2009 Choice Outstanding Academic Title2009 Association of American University Presses Award for Jacket DesignChemo brain. Fatigue. Chronic pain. Insomnia. Depression. These are just a few of the ongoing, debilitating symptoms that plague some breast-cancer survivors long after their treatments have officially ended. While there are hundreds of books about breast cancer, ranging from practical medical advice to inspirational stories of survivors, what has been missing until now is testimony from the thousands of women who continue to struggle with persistent health problems.After the Cure is a compelling read filled with fascinating portraits of more than seventy women who are living with the aftermath of breast cancer. Emily K. Abel is one of these women. She and her colleague, Saskia K. Subramanian, whose mother died of cancer, interviewed more than seventy breast cancer survivors who have suffered from post-treatment symptoms. Having heard repeatedly that "the problems are all in your head," many don't know where to turn for help. The doctors who now refuse to validate their symptoms are often the very ones they depended on to provide life-saving treatments. Sometimes family members who provided essential support through months of chemotherapy and radiation don't believe them. Their work lives, already disrupted by both cancer and its treatment, are further undermined by the lingering symptoms. And every symptom serves as a constant reminder of the trauma of diagnosis, the ordeal of treatment, and the specter of recurrence.Most narratives about surviving breast cancer end with the conclusion of chemotherapy and radiation, painting stereotypical portraits of triumphantly healthy survivors, women who not only survive but emerge better and stronger than before. Here, at last, survivors step out of the shadows and speak compellingly about their "real" stories, giving voice to the complicated, often painful realities of life after the cure.This book received funding from the Susan G. Komen Foundation.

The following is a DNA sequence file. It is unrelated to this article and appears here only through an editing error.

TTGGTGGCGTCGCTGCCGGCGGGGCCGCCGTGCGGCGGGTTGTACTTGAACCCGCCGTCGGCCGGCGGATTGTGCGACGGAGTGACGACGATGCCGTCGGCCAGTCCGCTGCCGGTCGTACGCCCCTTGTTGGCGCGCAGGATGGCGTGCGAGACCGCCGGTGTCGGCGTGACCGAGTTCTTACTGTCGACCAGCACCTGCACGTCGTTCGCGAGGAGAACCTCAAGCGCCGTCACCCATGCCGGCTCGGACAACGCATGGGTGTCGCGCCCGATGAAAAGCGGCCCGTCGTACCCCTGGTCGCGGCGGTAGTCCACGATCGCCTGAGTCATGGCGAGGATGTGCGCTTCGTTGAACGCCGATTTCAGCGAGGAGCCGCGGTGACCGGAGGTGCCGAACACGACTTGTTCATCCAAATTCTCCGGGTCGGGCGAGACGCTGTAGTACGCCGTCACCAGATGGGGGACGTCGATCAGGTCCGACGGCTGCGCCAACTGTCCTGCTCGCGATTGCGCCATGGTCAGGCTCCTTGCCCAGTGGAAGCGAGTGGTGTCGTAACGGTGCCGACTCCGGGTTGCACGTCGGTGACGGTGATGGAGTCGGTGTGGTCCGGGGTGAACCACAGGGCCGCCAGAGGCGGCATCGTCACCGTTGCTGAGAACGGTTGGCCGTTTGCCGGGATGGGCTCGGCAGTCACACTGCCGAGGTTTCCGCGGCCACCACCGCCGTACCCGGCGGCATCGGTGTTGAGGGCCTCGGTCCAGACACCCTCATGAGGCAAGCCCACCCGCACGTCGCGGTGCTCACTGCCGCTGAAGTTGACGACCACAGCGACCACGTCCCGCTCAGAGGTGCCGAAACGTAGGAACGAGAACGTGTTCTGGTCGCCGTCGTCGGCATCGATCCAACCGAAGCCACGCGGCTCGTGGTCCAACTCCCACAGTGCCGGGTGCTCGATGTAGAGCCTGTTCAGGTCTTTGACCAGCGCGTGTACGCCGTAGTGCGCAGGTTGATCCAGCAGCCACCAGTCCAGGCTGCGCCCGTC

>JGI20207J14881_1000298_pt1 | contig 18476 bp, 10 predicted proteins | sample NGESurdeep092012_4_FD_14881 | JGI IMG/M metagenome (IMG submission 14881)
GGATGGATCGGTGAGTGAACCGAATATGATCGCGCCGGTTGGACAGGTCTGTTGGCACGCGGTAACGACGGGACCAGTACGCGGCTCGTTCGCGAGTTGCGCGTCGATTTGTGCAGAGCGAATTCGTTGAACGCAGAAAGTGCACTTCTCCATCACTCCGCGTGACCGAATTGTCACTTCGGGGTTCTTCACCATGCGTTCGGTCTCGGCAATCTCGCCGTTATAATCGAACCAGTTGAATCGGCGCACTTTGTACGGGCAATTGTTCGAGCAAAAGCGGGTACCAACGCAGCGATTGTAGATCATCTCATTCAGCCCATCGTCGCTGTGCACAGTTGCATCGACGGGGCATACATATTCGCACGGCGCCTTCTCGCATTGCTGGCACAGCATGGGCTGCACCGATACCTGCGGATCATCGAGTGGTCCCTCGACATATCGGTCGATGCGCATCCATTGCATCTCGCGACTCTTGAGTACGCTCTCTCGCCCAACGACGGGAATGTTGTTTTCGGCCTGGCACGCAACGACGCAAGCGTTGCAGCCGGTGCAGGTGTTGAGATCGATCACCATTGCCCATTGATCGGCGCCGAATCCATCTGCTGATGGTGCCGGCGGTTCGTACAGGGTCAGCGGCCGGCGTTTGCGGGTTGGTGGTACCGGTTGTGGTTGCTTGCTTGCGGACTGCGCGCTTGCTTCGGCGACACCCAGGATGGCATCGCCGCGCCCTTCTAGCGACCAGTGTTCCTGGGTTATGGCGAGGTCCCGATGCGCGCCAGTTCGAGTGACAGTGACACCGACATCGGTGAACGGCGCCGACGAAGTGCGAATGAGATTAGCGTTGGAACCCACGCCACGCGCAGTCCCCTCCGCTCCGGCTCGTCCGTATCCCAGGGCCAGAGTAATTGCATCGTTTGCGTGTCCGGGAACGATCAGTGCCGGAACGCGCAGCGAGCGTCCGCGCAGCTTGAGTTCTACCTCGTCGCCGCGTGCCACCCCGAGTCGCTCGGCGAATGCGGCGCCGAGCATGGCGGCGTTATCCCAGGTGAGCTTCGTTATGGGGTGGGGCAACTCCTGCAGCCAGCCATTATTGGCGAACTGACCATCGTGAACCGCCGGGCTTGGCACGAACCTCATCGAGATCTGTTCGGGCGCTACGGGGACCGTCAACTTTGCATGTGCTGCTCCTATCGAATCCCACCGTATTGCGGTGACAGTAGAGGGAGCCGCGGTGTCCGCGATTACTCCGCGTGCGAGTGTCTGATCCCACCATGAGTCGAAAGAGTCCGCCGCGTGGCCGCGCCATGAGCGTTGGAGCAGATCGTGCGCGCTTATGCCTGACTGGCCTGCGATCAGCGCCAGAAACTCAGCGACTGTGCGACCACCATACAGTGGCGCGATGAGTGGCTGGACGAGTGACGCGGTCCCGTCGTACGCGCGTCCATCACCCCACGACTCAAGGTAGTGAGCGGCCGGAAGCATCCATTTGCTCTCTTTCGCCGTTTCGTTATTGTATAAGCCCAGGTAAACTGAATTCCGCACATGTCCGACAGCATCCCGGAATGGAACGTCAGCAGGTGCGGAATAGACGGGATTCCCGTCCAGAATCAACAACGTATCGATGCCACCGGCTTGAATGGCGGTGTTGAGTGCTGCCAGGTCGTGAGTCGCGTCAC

Drawing upon a wealth of diaries, letters, and case records from hospitals and social service agencies, the author examines the shifting roles of caregivers between 1850 and 1940. In addition to the diaries and letters of literate white woman, she turns to slave narratives from the antebellum south and records from health-care agencies serving American Indians during the first part of the 20th century. Abel shows that women in the 19th century gained self-esteem and status through their knowledge of home remedies and nursing techniques. The medical profession gained strength with the discovery of microbes and the development of medications to treat specific diseases. During the 20th century professionals discredited women who provided health care at home. One chapter discusses mothers of children with epilepsy or mental retardation, who were pressured to place their children in institutions and to sever emotional ties with them. Another chapter explores the shift from American sign language to oralism in the education of deaf children, and the impact this had upon mothers. Abel concludes by looking briefly at the current trend to return more and more caregiving to the home.
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